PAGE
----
Terrorist bomb maker who infiltrated Royal Marines is jailed for 18 years
A terrorist who infiltrated the British military has been jailed for 18 years for supplying bombs to dissident Irish republicans.
Former Royal Marine Ciaran Maxwell stashed anti-personnel mines, mortars, ammunition and 14 pipe bombs - four of which were later used - in 43 purpose-built hides at eight locations in Northern Ireland and England.
Bomb-making materials were found in barrels and buckets buried in the ground as well as an adapted Police Service of Northern Ireland (PSNI) pass card, a PSNI uniform and a police stab-proof vest.
The 31-year-old, who is originally from Larne in Co Antrim and was with 40 Commando based at Norton Manor Camp in Taunton, Somerset, at the time of the offences, pleaded guilty to preparation of terrorist acts between January 2011 and August last year, possessing images of bank cards for fraud and possessing cannabis with intent to supply.
PSNI Detective Chief Inspector Gillian Kearney said Maxwell used his military know-how to accumulate and construct his devices, and described the infiltration of the military by a republican terrorist as "very unusual" and "certainly the first case of its kind in recent years".
Sentencing, Mr Justice Sweeney said: "I'm sure that you were and will remain motivated by dissident republican sympathies and a hostility to the UK."
Maxwell was handed an 18-year jail term with another five years on licence.
He was given consecutive sentences of 18 months and two years respectively for possessing cannabis with intent to supply and possessing images of bank cards for fraud.
Maxwell, described by the judge as an "inveterate record-keeper", showed little emotion as the sentence was handed down.
He had appeared in court via video link from Woodhill Prison in Milton Keynes.
The Old Bailey heard that the father-of-one researched targets and discussed plans to attack police stations and officers.
His plot, however, was foiled when members of the public stumbled across his weapons hides by chance.
DNA evidence found on parts of the haul led them to Maxwell, who was on the national database due to his alleged involvement in an unrelated assault case.
Paul Hynes QC, defending, told the court his client was not ideologically driven and would not have used violence for a cause.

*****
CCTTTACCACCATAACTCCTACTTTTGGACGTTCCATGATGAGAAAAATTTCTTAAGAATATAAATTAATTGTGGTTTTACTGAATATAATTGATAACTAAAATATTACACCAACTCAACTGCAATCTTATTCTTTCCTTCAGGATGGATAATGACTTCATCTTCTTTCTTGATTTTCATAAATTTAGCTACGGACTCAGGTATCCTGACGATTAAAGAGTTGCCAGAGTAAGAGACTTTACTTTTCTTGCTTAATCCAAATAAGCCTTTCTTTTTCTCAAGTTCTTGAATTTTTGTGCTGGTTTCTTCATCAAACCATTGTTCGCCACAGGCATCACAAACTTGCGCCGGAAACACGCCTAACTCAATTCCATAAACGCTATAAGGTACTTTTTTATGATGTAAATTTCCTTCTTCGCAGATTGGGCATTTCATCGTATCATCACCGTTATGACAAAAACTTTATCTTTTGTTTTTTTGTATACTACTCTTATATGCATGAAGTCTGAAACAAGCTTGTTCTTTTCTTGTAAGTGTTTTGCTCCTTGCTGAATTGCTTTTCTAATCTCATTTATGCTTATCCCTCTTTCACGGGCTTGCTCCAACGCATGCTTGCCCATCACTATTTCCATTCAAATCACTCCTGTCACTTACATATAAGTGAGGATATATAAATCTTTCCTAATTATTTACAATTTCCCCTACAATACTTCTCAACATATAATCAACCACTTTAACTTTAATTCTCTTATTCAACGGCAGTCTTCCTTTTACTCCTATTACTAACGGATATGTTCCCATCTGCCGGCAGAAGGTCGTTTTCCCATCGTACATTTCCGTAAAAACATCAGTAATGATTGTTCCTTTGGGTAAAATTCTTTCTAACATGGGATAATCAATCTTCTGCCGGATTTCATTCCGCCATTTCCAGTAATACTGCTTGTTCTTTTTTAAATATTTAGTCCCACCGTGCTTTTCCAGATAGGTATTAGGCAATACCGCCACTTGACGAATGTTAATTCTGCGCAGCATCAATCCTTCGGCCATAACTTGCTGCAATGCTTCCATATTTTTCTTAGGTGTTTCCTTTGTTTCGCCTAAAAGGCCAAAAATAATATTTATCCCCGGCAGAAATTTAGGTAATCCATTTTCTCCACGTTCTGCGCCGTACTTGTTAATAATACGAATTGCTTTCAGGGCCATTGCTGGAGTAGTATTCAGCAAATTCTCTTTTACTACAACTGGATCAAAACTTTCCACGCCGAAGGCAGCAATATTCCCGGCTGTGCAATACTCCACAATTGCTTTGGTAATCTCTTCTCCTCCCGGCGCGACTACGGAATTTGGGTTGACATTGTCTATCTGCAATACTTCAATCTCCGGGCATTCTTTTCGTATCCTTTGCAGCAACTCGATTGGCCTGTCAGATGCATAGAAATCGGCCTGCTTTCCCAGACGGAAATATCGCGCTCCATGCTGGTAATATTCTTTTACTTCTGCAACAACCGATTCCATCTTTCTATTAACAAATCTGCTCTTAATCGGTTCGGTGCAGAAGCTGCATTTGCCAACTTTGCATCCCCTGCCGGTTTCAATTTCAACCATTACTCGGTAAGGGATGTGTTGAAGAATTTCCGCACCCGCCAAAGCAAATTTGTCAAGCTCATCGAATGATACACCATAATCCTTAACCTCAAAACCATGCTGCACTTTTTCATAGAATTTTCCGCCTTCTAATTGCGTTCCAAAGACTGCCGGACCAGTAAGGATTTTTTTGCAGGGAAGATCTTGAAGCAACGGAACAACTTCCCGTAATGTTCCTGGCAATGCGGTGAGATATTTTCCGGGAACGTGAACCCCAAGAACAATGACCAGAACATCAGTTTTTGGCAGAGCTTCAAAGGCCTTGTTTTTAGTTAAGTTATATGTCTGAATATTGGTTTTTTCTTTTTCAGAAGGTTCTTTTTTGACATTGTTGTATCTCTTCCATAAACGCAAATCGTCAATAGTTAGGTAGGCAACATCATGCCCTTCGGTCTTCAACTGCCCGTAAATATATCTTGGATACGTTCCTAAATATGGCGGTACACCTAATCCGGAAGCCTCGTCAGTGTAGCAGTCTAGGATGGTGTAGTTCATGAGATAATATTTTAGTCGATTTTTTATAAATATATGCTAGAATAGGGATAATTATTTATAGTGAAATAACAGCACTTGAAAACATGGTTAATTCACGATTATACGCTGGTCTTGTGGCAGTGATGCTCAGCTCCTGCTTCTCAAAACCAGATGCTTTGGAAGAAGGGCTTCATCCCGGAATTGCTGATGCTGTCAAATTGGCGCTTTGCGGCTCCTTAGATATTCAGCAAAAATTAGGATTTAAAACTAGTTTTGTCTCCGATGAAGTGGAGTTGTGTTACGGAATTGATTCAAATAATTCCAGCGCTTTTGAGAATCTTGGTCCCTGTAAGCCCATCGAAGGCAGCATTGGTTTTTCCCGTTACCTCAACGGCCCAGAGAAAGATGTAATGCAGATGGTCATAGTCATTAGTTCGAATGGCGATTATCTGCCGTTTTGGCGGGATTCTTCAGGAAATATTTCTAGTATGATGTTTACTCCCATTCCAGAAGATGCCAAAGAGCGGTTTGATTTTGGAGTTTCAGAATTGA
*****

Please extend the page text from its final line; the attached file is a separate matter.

He said it was Niall Lehd, said to be a member of the Continuity IRA (CIRA), who was the "instigator" of a joint venture with Maxwell, who had "no long-lasting republican ideology".
Maxwell denied joining the Royal Marines in 2010 with the intention of infiltrating them.
He claimed he faked his support for the dissidents' cause because he was "frozen" with fear and believed old connections wished "serious ill" on him and his extended family in Northern Ireland and England.
The court also heard that he had been brought up as a Catholic in the largely loyalist town of Larne and suffered a fractured skull as a 16-year-old when he was the victim of a sectarian attack.
Maxwell, of Exminster in Devon, was a serving Royal Marine with 40 Commando based at Norton Manor Camp in Taunton at the time of the offences and was deployed in the United States, Cyprus and the UK - but not Northern Ireland - after enlisting in 2010.
He was about to be promoted to corporal before he was discovered and discharged from the Marines.
The judge admitted there was "insufficient evidence to be sure that you (Maxwell) had any sinister motivations at that stage", but that the marine had grown to become "meticulous in the planning and execution" of his work.
Mr Justice Sweeney said: "There was sophisticated offending on a substantial scale which took place over a period of more than five years.
"There was clearly the potential for the deployment of many bombs of varying types and sizes against multiple targets, with the ultimate intent of those planting the devices being to kill.
"There was considerable planning, including attack planning, research, and the acquiring of large amounts of materials including police items for use in disguise.
"You were strongly committed to the cause.
"To state the obvious, a skilled bomb maker is of considerable importance to a terrorist organisation like the Continuity IRA."
The judge said some of the ammonium nitrate recovered in Northern Ireland could have been used to make an explosive larger than "the notorious Enniskillen bomb", the Poppy Day bombing in 1987 which killed 11 people and injured 63 others.
Sue Hemming, head of the special crime and counter-terrorism division at the CPS, said: "The large amount of chemicals, explosives and components Maxwell stockpiled could have caused serious harm and Maxwell accepted by his plea that he intended to assist others to commit terrorist acts.
"During police interviews, Maxwell never fully explained the motives behind his actions, but the public is undoubtedly safer with these items out of circulation."